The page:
“There was no filing, no warrant from the police, and no official notification. He said The Globe and Mail that they had just taken me out of the rights I once had. It’s scary because there is nothing you can do. No one can help you. You’re stuck in the middle.

What are your options? Jing Zeng, a researcher at University of Zurich, said that if you wish to be removed from the blacklist you have two options. You can either pay the bill or appeal to court. She says, “Bring your money and you will be removed from the system.” “It’s not an independent judicial system, but it’s still the court that you [appeal] to.”

 

Hoffman says that the Chinese justice system is not perfect. She says that there are not enough protections in place for people and entities who are subject to the system.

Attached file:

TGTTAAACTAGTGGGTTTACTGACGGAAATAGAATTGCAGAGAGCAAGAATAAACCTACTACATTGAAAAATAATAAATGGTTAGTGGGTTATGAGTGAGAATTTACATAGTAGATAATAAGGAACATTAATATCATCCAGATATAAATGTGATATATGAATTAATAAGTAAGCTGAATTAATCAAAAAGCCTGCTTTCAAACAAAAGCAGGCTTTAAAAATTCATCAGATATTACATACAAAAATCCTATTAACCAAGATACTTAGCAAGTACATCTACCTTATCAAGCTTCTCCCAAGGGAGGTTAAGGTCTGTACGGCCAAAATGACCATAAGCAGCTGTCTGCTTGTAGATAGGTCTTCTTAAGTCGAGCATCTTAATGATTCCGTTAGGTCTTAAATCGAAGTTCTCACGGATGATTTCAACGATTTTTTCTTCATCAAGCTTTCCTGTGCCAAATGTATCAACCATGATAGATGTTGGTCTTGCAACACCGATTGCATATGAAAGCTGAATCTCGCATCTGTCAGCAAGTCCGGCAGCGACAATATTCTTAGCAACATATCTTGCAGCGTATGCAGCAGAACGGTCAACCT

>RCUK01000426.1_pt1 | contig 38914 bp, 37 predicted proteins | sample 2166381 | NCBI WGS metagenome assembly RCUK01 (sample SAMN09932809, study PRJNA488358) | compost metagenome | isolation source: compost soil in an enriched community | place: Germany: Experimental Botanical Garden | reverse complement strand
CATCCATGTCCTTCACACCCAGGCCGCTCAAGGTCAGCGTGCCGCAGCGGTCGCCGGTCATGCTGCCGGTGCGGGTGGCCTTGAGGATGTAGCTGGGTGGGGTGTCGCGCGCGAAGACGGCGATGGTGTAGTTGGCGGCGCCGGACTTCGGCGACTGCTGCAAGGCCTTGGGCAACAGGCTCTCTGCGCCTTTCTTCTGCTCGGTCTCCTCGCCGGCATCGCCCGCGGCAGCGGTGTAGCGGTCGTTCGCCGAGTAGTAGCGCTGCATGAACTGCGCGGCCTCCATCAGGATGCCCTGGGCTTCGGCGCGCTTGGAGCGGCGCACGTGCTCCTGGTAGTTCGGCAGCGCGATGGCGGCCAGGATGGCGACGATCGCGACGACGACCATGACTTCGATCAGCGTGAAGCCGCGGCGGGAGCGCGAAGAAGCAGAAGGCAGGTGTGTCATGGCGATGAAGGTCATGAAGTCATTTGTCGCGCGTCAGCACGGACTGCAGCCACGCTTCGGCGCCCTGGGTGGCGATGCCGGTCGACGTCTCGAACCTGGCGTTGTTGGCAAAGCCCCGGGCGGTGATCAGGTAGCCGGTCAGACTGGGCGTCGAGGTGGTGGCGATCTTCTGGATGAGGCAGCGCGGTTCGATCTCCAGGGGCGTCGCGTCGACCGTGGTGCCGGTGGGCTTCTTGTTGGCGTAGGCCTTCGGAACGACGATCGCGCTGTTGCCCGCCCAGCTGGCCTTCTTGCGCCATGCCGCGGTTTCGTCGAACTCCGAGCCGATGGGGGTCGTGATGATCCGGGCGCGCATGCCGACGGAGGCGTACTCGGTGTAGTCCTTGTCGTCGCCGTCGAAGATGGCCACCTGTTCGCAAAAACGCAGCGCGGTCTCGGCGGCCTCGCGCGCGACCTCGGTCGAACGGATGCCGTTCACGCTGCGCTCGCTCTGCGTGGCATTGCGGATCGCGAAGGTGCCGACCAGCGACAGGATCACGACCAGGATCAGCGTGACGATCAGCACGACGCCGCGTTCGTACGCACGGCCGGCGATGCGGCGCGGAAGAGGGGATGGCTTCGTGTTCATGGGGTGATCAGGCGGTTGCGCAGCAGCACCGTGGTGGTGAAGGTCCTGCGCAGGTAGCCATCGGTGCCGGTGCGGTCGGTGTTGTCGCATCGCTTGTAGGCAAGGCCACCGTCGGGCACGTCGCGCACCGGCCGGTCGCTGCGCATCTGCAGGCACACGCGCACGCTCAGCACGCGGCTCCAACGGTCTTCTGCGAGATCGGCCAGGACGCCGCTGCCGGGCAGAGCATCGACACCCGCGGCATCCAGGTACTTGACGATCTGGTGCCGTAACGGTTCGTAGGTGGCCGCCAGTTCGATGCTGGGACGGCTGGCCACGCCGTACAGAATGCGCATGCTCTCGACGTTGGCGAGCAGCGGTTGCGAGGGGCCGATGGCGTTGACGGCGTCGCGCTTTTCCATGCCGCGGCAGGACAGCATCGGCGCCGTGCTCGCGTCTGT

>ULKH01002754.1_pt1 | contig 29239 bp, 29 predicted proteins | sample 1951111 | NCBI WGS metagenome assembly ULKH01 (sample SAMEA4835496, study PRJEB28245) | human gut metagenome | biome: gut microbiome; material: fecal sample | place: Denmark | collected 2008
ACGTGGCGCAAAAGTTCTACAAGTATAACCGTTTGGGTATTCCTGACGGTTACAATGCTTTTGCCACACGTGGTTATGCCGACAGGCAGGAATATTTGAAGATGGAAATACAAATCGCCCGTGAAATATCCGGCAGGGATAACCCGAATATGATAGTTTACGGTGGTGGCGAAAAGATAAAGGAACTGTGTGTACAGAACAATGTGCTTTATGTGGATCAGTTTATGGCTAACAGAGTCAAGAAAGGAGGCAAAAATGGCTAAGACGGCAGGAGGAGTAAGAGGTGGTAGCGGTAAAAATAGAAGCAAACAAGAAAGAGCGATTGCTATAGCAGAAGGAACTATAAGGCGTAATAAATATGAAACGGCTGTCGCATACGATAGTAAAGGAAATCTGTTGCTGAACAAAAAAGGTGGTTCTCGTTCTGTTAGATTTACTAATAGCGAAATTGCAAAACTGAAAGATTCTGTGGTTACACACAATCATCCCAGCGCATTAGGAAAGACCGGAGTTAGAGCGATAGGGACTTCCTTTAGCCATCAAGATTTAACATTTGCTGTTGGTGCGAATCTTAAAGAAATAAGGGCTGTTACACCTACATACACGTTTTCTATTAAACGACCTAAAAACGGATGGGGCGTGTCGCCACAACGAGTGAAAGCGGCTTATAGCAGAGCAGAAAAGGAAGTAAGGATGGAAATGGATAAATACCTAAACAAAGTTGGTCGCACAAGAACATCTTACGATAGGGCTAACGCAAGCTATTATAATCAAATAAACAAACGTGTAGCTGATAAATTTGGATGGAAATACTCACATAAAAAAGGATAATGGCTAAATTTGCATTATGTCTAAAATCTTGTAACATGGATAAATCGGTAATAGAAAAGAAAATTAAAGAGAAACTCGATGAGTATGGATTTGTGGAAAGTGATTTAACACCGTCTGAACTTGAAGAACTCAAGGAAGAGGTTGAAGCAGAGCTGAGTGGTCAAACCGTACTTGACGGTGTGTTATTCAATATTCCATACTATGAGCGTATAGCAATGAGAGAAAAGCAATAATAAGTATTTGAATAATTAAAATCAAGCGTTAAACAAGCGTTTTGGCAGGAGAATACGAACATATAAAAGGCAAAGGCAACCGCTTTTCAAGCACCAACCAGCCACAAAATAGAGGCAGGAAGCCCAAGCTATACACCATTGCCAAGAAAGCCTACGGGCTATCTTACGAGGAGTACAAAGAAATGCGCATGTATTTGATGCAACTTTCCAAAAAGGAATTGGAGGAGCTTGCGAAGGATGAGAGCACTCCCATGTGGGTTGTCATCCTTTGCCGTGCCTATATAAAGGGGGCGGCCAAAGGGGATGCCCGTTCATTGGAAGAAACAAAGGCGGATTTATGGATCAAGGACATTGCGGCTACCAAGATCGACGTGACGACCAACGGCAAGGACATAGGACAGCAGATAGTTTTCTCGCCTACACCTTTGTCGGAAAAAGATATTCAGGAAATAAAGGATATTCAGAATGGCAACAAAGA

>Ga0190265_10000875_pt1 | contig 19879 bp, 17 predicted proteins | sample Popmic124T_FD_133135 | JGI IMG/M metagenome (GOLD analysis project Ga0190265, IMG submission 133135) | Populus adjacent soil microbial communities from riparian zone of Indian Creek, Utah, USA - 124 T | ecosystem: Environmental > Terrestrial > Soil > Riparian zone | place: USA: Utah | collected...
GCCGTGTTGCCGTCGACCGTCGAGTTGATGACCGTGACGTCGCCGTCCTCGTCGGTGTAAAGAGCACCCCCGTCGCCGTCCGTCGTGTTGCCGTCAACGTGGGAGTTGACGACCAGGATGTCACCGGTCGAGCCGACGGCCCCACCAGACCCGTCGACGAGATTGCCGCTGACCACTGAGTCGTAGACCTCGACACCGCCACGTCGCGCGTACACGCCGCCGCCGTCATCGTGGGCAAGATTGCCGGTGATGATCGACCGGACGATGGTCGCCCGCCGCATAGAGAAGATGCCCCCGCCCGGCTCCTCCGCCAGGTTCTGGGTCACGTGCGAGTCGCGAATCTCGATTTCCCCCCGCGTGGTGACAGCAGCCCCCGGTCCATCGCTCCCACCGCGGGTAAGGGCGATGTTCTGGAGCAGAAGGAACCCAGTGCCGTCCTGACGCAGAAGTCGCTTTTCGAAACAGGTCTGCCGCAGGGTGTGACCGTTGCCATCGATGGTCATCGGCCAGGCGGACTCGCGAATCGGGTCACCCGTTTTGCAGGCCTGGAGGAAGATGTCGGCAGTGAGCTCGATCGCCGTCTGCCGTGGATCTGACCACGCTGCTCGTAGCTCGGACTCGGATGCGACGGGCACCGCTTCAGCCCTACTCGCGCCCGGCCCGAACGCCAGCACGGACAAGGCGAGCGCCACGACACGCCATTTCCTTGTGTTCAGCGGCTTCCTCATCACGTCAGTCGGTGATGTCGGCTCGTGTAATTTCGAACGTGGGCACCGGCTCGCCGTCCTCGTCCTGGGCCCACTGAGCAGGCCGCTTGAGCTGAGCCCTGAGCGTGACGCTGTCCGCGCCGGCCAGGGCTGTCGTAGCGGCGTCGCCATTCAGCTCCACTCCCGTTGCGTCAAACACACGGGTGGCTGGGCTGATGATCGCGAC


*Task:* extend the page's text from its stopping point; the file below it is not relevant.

“The rule of law is not a concept in China.” When the Communist Party of China uses regulations for political purposes, they can appear largely apolitical. April 2018,. The Civil Aviation Administration of China sent letters to international airlines requesting that they recognize Taiwan as part of China. They warned them that the government would “make an official record of your company’s serious dishonesty” and will take disciplinary action against any who don’t comply. All of them did. One pilot from the Civil Aviation Industry Credit Measures was responsible for the pressure on the airlines.

 

Ohlberg points out that there is the possibility of abuse of power and the knock-on consequences of statewide surveillance. There are also the chances of inaccurate data. Ohlberg also notes that a few poor marks on a credit report could lead to a downward spiral.